Since being home from the Dominican Republic, I’ve had a lot of people ask me my absolute favorite thing about my experience. While I can think of and type a long list of things that I absolutely loved, one specific thing comes to mind that fills my heart a little more than the beautiful sunsets, and living within walking distance from the ocean.
And that is: the people.Since we’ve been home, we’ve been in contact with a few of these wonderful individuals, but that doesn’t make me miss them any less. Derek and I both bonded with them in a way that I didn’t think was possible with a language barrier. They all welcomed us with open arms, showed us love, and taught us that it is possible to have close to nothing besides human connection, and still have genuine happiness. Only a couple of these people speak English, but I love each and every single one of them as if they were family. So this post is to them! (and to my future myself as a promise that I will see them again one day.)
Our local coordinator. This lady was our go to person for questions regarding the schools, health issues, the culture, and pretty much a shoulder to lean on anytime we felt uncomfortable, unsafe, or homesick. She worked directly with ILP, made sure that we were doing our duties as head teachers, and always double checked that all of the volunteers were having a good time.
She also set up our service projects, taught us Spanish lessons, and occasionally checked in on the house to make sure the power and water were working correctly. She was our local coordinator, but to me, she was so much more than that. The first time we met Amarillis at the airport she hugged me and said “Welcome to the DR, I love you very much.” And even though I knew this lady for 5 seconds, I never felt anything less from her than love.
The day that our house got engulfed by smoke from a wild fire was the same day that I found out I was pregnant. Since we had to evacuate our house, Amarillis found a different house for all of us 30 volunteers to sleep at, but I told her I wasn’t comfortable staying there because I was very sick that day. She looked at me with worry and asked “what are you so sick with?!” And that made her the first person Derek and I told. She jumped up and down for 5 minutes with joy, saying “I am going to be a grandma again, but this time to an American baby!” She then let us stay in her home, made sure I slept okay, and even woke us up with Dominican breakfast to say “congratulations.”
Amarillis was the most busy person I’ve ever met. She workd with our volunteer group, taught adults English, had 9 grandkids of her own, and was constantly giving back to her community with service projects. Between all of this, she has checked in on us and “baby” 3 times since we’ve been home to make sure we are doing okay and to let us know that she misses us. I’ll never be able to repay her for the love she showed us in the 3 months of knowing her, but I am so thankful that I had the chance to meet someone like her.Tamari-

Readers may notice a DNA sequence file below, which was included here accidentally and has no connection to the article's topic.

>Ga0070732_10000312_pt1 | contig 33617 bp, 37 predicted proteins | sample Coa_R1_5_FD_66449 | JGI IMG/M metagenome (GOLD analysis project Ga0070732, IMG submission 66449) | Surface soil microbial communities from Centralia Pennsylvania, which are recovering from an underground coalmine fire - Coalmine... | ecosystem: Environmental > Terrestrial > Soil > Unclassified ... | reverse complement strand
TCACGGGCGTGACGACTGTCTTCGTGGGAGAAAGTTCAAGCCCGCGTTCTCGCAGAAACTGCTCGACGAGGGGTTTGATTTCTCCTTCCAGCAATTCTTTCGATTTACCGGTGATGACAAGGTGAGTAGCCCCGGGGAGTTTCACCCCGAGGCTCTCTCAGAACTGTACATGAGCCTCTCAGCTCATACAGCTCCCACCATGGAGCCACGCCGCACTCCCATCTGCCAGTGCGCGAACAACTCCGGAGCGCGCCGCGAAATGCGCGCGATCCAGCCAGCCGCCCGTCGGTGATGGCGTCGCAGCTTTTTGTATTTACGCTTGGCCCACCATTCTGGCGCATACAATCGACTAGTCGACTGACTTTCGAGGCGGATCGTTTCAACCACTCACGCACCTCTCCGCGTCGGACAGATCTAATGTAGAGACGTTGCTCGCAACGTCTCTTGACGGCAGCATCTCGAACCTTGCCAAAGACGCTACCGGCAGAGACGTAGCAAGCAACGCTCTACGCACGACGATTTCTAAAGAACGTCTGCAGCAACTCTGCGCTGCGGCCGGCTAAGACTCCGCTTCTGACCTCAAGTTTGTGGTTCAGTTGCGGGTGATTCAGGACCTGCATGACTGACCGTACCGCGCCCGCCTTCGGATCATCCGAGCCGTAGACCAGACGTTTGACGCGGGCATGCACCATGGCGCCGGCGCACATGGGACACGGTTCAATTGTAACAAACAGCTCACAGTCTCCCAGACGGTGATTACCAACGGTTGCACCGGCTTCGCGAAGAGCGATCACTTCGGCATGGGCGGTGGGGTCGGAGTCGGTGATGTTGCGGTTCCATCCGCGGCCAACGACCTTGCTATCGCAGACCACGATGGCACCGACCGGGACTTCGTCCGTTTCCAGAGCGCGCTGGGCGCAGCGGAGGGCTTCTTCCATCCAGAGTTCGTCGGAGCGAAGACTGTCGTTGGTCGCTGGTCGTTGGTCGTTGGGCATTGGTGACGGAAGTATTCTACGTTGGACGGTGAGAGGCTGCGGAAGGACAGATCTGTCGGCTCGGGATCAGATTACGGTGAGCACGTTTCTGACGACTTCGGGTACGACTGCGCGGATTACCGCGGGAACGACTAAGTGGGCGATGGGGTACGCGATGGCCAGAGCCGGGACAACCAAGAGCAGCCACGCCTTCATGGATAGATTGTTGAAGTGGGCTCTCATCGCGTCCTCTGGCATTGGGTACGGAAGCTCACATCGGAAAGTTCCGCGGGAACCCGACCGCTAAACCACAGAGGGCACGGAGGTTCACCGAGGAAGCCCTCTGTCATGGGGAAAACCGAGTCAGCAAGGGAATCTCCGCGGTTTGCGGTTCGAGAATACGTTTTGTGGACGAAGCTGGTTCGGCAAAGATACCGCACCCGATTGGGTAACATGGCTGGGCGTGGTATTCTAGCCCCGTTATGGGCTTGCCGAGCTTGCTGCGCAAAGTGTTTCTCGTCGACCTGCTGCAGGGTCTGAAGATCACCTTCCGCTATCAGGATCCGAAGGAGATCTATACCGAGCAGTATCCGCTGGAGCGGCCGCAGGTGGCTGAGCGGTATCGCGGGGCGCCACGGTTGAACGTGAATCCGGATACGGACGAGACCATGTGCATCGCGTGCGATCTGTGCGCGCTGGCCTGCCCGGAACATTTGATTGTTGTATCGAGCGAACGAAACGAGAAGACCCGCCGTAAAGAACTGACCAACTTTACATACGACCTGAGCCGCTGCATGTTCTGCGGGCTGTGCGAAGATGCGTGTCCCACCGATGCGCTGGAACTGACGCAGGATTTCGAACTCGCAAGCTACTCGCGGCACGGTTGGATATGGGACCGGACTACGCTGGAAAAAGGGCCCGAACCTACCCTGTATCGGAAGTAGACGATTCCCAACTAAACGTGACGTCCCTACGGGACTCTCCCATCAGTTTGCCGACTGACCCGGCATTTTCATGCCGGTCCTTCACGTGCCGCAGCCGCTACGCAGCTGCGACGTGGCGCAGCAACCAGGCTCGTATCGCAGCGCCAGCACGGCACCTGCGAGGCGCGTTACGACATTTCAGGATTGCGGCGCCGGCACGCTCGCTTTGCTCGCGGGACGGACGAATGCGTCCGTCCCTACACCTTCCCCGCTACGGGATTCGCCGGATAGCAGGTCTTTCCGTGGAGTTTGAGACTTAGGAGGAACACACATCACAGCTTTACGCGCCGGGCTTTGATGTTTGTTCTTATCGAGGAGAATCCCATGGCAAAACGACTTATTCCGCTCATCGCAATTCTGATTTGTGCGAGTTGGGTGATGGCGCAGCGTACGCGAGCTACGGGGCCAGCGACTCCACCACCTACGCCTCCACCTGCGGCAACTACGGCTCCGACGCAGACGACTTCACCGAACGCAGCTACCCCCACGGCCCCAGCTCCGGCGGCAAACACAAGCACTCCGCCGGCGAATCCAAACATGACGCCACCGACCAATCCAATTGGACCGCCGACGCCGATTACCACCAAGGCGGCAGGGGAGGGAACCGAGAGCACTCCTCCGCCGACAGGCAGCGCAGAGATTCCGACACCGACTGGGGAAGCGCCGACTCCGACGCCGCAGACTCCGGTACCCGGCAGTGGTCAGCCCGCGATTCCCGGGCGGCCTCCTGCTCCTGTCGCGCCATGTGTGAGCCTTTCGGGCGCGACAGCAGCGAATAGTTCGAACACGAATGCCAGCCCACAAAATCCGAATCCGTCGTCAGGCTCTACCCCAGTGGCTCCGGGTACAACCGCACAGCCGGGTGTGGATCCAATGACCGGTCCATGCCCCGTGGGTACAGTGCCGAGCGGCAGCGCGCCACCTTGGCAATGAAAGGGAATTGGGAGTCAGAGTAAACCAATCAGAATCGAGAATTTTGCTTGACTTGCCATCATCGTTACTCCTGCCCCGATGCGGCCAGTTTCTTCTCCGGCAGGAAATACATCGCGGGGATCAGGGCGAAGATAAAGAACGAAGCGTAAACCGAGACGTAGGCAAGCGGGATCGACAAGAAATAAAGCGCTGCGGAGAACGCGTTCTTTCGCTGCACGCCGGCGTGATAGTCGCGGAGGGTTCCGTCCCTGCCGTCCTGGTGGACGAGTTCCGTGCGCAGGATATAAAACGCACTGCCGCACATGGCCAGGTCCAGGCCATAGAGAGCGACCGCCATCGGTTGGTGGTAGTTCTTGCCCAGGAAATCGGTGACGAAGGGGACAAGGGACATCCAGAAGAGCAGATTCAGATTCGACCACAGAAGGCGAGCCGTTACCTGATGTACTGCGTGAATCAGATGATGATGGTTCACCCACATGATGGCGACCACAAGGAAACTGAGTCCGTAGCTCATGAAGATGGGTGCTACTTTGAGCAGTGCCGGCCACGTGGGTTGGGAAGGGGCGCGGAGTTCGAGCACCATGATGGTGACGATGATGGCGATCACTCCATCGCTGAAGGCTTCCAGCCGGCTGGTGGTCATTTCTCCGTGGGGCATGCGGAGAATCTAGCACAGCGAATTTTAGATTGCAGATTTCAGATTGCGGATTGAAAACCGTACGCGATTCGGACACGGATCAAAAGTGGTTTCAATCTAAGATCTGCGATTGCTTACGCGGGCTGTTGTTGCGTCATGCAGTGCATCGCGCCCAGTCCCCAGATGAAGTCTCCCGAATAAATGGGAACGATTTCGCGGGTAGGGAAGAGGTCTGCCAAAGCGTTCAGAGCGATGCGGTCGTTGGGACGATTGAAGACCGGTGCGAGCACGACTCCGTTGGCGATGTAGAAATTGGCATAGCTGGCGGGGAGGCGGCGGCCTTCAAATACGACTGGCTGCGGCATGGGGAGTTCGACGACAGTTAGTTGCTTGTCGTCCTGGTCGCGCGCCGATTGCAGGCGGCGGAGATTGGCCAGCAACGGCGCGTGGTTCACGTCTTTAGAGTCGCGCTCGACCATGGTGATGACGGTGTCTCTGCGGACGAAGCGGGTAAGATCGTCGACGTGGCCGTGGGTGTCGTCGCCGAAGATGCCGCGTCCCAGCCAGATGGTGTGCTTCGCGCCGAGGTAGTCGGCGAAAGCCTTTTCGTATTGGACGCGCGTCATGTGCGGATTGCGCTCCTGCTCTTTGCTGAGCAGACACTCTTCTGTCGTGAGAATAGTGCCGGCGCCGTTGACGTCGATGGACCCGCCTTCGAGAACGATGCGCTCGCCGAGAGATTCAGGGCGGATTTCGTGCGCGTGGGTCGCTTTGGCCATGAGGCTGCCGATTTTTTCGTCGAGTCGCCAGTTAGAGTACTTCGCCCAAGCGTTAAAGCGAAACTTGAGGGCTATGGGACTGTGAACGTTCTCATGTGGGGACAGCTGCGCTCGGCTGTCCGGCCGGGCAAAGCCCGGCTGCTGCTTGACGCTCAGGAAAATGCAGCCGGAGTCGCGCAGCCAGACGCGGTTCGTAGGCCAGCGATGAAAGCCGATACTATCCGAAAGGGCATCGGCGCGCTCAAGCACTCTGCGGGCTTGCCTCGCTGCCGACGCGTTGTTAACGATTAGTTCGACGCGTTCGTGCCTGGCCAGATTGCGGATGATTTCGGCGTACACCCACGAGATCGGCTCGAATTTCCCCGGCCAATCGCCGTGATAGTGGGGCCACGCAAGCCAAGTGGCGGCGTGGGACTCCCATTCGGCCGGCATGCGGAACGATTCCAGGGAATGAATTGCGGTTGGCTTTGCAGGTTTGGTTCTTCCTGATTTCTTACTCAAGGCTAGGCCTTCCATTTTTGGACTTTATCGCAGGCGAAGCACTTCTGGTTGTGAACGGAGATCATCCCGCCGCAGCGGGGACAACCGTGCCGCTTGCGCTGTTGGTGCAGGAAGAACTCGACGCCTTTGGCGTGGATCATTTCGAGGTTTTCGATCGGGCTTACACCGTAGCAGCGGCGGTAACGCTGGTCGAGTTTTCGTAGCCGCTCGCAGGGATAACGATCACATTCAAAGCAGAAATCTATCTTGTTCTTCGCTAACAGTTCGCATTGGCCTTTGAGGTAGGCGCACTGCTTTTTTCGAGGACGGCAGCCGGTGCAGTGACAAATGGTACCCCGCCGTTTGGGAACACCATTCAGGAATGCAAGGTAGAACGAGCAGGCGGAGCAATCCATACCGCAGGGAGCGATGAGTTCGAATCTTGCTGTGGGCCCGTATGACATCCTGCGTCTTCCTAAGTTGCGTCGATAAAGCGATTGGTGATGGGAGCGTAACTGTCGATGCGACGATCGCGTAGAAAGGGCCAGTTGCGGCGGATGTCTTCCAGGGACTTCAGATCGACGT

Also known as a literal angel. This lady was the cook at our house. She made our group lunch and dinner every single day, in a small little kitchen that didn’t have AC or even a fan. She didn’t speak a word of English, but she was constantly showing us love and laughs by giving us hugs, flashing her bright smile, and dancing to her loud Dominican music. She couldn’t pronounce our names correctly, but she always called us her son and daughter.
On our first day in the DR, Derek and I really wanted our usual morning cup of coffee, and since the volunteer program is mostly LDS, not a lot of people in our group drank coffee, so our house didn’t have a coffee pot (until we bought one later.) We walked down to the kitchen to ask Tamari if she had any coffee, or where to get some, and to our surprise, she acted so excited that we asked! She pulled up two chairs, directed us to sit down, and then proceeded to spend 40 minutes making us Dominican coffee from scratch with a manual coffee pot. And that was only the first act of love she showed us.
When I started getting my daily morning sickness, I had to stop going to the kitchen as often because the smells would make me nauseous. Derek would still go visit her every day, and loved helping her (since cooking is one of his favorite hobbies.) He also practiced his Spanish, and she practiced her English while they cooked together. Since I wouldn’t see her as often, she would ask Derek what specific food I wanted every day, and would go out of her way to cook me something completely different than the rest of the group. Derek once told her that a hard boiled egg sounded good to me, and she made me 5 eggs every day for the week!
The day before we left, Amarillis came to tell us goodbye and told us that she’s never seen volunteers get so close to Tamari, and that Tamari was so sad to see us to leave back home. It made Derek and I sad, but also feel so good, knowing that we changed this lady’s summer like she had changed ours.
Oh, Papi. Where do I even begin? This man was our next door neighbor, and he was also our go to taxi driver. Any day that I saw Papi was a good day. We bonded over our weekly grocery store runs, and practicing Spanish while driving around in his beat up taxi that didn’t have a working door or any AC.
Just like Tamari, Papi didn’t speak any English and couldn’t pronounce or remember our names. So a month in, he renamed Derek and I. And from then on out, we were known as Pedro and Mari by all of our neighbors and community. Most mornings I’d wake up, and go outside and there Papi would be yelling “Hola hola hola Mari!! como esta!” It was always followed by “where’s pedro?” He loved both Derek and I, but could speak to Derek better, so he always wanted to talk to him and he always worried when I was alone without Derek, in case I wasn’t feeling good.